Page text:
By Josephine Kamara, Purposeful Advocacy Manager
When my mother noticed that I stayed home a whole week without doing anything work-related, she thought I had been laid-off work. I took the time to explain to her that I am on a Radical Rest, but that left her even more confused.
It was the same reaction she gave the first time I got a full-time work contract with Purposeful. After giving birth to my daughter (who is now three years old), I took a maternity leave, and a month into that my mother asked me, “Are you sure the position will still be there when you get back?” I admit that I was a bit frightened and anxious to return to work.
My mother’s generation was taught to work without stopping, with the view that REST is a lazy mindset. I was taught to work! If my bones do not hurt and my brain fried, then I am not working hard enough — this was the work lesson passed on to me by my grandmother and mother. Society has misunderstood what “dignity in labour” means — so I learned it as I saw it from the women around me, that work means toiling — instead of the philosophy that work should be fulfilling and nourishing and uplifting.
The master will not give us what will liberate us — REST — and this is why people find it strange when we tell them that our team is on a week-long Radical Rest. Just like my mother, society is fixed on people working endlessly, and more so, women working harder than normal in an unending cycle of toiling in order to demonstrate that we are hard workers, and we are worthy of the chance to prove ourselves to employers. In fact, we must even be thankful that we have jobs.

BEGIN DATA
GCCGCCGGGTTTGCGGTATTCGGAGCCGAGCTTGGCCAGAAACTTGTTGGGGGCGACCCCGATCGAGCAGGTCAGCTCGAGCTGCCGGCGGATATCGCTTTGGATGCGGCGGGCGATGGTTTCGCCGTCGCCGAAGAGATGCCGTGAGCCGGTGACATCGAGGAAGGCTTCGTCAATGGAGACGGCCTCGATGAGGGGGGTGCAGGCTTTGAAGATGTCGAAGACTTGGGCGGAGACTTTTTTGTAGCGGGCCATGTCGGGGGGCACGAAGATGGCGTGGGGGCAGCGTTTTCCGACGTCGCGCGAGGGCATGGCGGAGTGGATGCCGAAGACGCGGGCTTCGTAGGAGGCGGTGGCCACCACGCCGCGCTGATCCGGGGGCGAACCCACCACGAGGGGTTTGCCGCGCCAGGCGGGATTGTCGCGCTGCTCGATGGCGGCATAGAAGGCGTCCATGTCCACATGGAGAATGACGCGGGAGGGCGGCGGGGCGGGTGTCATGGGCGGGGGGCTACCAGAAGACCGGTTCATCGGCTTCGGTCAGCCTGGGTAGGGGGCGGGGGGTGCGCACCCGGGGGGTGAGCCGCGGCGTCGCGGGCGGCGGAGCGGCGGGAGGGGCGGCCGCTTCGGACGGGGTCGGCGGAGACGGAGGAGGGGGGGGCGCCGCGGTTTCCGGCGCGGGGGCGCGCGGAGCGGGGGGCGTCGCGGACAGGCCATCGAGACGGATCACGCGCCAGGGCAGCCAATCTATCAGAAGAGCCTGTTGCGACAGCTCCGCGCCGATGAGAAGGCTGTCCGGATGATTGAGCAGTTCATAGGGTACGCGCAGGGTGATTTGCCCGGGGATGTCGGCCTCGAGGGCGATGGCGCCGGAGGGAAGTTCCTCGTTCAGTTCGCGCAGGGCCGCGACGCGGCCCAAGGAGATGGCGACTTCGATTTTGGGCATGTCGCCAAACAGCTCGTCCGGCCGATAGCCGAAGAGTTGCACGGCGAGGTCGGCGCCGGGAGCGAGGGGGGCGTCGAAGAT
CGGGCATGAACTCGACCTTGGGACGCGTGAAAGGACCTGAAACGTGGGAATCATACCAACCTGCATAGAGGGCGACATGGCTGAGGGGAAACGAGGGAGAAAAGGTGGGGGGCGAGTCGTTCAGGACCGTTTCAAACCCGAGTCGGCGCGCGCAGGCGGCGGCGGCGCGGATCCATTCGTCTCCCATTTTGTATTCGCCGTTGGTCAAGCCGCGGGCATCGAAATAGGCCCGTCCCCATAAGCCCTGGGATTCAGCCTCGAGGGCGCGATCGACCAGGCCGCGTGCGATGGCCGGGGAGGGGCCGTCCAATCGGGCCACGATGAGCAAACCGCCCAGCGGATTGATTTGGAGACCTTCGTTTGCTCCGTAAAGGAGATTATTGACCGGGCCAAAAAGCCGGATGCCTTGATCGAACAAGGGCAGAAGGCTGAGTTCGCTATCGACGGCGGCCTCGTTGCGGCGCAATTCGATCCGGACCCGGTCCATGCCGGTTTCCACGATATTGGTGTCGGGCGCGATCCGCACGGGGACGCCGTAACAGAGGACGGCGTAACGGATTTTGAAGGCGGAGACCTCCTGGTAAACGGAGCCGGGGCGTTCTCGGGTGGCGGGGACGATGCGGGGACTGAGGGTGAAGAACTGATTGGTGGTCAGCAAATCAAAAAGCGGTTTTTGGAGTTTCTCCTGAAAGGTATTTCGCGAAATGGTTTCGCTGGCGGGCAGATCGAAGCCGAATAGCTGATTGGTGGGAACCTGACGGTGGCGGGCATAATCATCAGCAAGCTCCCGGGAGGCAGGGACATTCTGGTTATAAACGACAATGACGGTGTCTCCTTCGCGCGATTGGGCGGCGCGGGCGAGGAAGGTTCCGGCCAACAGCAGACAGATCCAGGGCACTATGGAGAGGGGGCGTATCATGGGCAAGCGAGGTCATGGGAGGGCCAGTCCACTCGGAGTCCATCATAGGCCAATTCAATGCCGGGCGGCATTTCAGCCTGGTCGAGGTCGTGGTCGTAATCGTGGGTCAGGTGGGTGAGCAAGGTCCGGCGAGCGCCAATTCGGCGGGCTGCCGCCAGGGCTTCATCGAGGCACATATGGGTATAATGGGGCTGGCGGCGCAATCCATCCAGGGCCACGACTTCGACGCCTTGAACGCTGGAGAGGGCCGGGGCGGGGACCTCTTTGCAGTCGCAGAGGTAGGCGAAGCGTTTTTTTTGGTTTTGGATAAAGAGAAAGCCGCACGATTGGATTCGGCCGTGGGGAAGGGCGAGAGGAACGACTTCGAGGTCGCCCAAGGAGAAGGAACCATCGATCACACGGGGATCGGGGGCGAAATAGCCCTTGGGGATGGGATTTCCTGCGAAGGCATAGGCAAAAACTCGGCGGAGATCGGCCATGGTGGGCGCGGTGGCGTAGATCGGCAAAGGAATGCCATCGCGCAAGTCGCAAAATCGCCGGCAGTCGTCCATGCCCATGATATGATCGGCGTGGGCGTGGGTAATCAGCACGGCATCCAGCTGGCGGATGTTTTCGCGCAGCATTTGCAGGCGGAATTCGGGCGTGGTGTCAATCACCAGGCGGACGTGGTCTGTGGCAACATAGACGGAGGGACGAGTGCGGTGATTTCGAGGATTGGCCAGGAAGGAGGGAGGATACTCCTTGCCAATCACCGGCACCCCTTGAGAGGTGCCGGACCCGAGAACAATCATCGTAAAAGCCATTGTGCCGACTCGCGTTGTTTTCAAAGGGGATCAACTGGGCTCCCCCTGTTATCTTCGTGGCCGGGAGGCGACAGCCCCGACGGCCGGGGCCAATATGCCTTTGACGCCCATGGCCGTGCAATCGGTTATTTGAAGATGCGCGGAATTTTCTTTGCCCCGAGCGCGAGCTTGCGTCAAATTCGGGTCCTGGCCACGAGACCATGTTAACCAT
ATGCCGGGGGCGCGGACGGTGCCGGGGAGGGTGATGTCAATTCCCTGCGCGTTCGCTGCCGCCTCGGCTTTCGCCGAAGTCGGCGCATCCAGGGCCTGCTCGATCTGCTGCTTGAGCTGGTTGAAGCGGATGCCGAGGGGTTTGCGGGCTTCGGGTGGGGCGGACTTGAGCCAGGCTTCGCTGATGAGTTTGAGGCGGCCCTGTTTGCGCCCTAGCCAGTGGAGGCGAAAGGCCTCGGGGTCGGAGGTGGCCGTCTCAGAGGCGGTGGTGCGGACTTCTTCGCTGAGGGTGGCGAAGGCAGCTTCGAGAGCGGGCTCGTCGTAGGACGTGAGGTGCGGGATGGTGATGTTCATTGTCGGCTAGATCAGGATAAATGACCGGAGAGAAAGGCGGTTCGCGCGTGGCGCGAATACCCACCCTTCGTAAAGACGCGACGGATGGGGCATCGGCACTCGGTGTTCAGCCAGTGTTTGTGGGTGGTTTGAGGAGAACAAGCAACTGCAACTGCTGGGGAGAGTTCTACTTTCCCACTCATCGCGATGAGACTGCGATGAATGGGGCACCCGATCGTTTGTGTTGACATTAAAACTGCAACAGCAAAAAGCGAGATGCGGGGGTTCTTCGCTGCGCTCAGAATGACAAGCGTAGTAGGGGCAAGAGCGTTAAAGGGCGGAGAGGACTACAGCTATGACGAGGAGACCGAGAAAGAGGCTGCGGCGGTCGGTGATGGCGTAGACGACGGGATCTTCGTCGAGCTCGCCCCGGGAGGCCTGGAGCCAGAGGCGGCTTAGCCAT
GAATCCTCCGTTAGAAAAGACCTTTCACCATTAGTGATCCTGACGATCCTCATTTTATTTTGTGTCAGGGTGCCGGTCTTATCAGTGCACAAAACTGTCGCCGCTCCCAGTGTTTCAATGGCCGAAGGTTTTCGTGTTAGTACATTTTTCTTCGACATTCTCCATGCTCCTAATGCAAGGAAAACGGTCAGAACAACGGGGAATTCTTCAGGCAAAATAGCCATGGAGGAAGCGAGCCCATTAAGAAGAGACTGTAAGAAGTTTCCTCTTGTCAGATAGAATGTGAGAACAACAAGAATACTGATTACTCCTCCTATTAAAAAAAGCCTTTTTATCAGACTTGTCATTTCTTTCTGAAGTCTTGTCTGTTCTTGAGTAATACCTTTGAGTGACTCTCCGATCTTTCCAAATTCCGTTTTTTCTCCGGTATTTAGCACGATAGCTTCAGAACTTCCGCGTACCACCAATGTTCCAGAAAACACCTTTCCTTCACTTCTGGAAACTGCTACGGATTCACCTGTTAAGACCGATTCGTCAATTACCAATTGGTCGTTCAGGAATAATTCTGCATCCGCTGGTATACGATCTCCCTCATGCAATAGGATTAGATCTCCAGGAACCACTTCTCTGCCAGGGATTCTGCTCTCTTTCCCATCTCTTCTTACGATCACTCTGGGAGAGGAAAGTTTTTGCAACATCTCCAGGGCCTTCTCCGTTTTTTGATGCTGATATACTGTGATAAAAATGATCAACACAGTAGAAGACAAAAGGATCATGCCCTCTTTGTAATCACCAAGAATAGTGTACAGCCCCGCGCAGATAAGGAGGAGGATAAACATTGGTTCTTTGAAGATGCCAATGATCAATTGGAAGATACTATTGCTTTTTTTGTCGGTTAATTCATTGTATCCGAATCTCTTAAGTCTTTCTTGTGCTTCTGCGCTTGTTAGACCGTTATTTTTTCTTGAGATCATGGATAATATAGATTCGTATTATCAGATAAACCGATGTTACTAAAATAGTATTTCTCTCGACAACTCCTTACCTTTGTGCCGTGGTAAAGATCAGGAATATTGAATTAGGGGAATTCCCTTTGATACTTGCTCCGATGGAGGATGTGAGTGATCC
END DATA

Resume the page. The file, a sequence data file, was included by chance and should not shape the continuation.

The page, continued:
Women, Yes, I mean you — take a deep breath — PAUSE, it’s ok to rest. We need to emancipate ourselves from the mental slavery around work and normalise rest.
At Purposeful, rest is a non-negotiable part of our work. Moving forward we will be doing a week-long Radical Rest three times a year, to focus on self and healing from all the ways that we are impacted by the systems that we are fighting to overturn.
Healing Justice and Self Care is Political. The work we do should be healthy or there is no point doing it. We will just reinforce the very things we are trying to overturn. We have a lot of fun working with and for girls. But there is also pain in dealing with the issues girls face. So much of our work triggers deep memories in us as activists and survivors, and this can deeply affect our mental health. If we are too sick, exhausted, self-harming and hopeless, it becomes easier to control us in the servitude of oppressive systems and institutions. As Audre Lorde said, self care “is self preservation and that is an act of political warfare.”
When it comes to work, more doesn’t equal better; burnout is not progress, and definitely the praises you receive from an oppressive system is not success. When we don’t take time to care for self, it affects our performance and inner peace — so a time to reset is important in the workspace. It helps to combat stress and burnout, and when we return to work, we are energised and are motivated to get the job done.
Rest is liberating. It’s ok to take it, it’s ok to book your leave, you don’t have to be a slave to the system. This is the feminist thing to do, and this is why Radical Rest at Purposeful is political.